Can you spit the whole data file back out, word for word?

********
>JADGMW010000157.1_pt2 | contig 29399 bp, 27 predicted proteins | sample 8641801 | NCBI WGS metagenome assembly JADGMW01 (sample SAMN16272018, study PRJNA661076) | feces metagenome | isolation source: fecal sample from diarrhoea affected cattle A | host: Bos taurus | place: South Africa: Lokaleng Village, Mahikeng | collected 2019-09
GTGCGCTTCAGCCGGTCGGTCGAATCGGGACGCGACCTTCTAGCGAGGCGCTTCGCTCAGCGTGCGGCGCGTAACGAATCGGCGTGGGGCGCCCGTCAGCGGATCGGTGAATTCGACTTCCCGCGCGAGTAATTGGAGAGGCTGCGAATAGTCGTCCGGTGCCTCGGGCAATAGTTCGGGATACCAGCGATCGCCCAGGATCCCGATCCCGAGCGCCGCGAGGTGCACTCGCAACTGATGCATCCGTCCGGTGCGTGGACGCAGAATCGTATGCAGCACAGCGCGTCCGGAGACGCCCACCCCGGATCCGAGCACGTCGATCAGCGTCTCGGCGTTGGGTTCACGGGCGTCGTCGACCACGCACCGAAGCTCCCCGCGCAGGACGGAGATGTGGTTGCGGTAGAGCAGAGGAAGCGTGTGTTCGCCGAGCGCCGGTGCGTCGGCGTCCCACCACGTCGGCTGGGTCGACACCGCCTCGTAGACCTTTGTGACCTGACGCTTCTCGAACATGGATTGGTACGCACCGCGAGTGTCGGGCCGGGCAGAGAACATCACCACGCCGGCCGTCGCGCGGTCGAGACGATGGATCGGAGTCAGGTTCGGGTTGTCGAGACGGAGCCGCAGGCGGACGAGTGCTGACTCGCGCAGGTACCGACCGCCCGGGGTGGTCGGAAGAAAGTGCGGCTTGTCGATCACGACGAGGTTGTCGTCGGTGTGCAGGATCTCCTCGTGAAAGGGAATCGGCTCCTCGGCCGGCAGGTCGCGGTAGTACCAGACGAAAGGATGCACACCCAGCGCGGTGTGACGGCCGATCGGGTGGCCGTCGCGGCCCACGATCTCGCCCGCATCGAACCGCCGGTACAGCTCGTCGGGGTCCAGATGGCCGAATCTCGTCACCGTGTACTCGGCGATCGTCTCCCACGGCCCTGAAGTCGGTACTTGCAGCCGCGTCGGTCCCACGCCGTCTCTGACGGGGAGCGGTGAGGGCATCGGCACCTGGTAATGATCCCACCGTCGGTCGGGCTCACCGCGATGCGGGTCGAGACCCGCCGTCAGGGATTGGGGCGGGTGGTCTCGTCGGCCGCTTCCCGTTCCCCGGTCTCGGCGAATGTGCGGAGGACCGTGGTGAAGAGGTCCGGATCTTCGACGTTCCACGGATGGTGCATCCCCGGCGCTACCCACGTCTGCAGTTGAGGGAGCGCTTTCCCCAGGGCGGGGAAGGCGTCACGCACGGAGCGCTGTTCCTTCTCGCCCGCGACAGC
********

>JADGMW010000157.1_pt2 | contig 29399 bp, 27 predicted proteins | sample 8641801 | NCBI WGS metagenome assembly JADGMW01 (sample SAMN16272018, study PRJNA661076) | feces metagenome | isolation source: fecal sample from diarrhoea affected cattle A | host: Bos taurus | place: South Africa: Lokaleng Village, Mahikeng | collected 2019-09
GTGCGCTTCAGCCGGTCGGTCGAATCGGGACGCGACCTTCTAGCGAGGCGCTTCGCTCAGCGTGCGGCGCGTAACGAATCGGCGTGGGGCGCCCGTCAGCGGATCGGTGAATTCGACTTCCCGCGCGAGTAATTGGAGAGGCTGCGAATAGTCGTCCGGTGCCTCGGGCAATAGTTCGGGATACCAGCGATCGCCCAGGATCCCGATCCCGAGCGCCGCGAGGTGCACTCGCAACTGATGCATCCGTCCGGTGCGTGGACGCAGAATCGTATGCAGCACAGCGCGTCCGGAGACGCCCACCCCGGATCCGAGCACGTCGATCAGCGTCTCGGCGTTGGGTTCACGGGCGTCGTCGACCACGCACCGAAGCTCCCCGCGCAGGACGGAGATGTGGTTGCGGTAGAGCAGAGGAAGCGTGTGTTCGCCGAGCGCCGGTGCGTCGGCGTCCCACCACGTCGGCTGGGTCGACACCGCCTCGTAGACCTTTGTGACCTGACGCTTCTCGAACATGGATTGGTACGCACCGCGAGTGTCGGGCCGGGCAGAGAACATCACCACGCCGGCCGTCGCGCGGTCGAGACGATGGATCGGAGTCAGGTTCGGGTTGTCGAGACGGAGCCGCAGGCGGACGAGTGCTGACTCGCGCAGGTACCGACCGCCCGGGGTGGTCGGAAGAAAGTGCGGCTTGTCGATCACGACGAGGTTGTCGTCGGTGTGCAGGATCTCCTCGTGAAAGGGAATCGGCTCCTCGGCCGGCAGGTCGCGGTAGTACCAGACGAAAGGATGCACACCCAGCGCGGTGTGACGGCCGATCGGGTGGCCGTCGCGGCCCACGATCTCGCCCGCATCGAACCGCCGGTACAGCTCGTCGGGGTCCAGATGGCCGAATCTCGTCACCGTGTACTCGGCGATCGTCTCCCACGGCCCTGAAGTCGGTACTTGCAGCCGCGTCGGTCCCACGCCGTCTCTGACGGGGAGCGGTGAGGGCATCGGCACCTGGTAATGATCCCACCGTCGGTCGGGCTCACCGCGATGCGGGTCGAGACCCGCCGTCAGGGATTGGGGCGGGTGGTCTCGTCGGCCGCTTCCCGTTCCCCGGTCTCGGCGAATGTGCGGAGGACCGTGGTGAAGAGGTCCGGATCTTCGACGTTCCACGGATGGTGCATCCCCGGCGCTACCCACGTCTGCAGTTGAGGGAGCGCTTTCCCCAGGGCGGGGAAGGCGTCACGCACGGAGCGCTGTTCCTTCTCGCCCGCGACAGC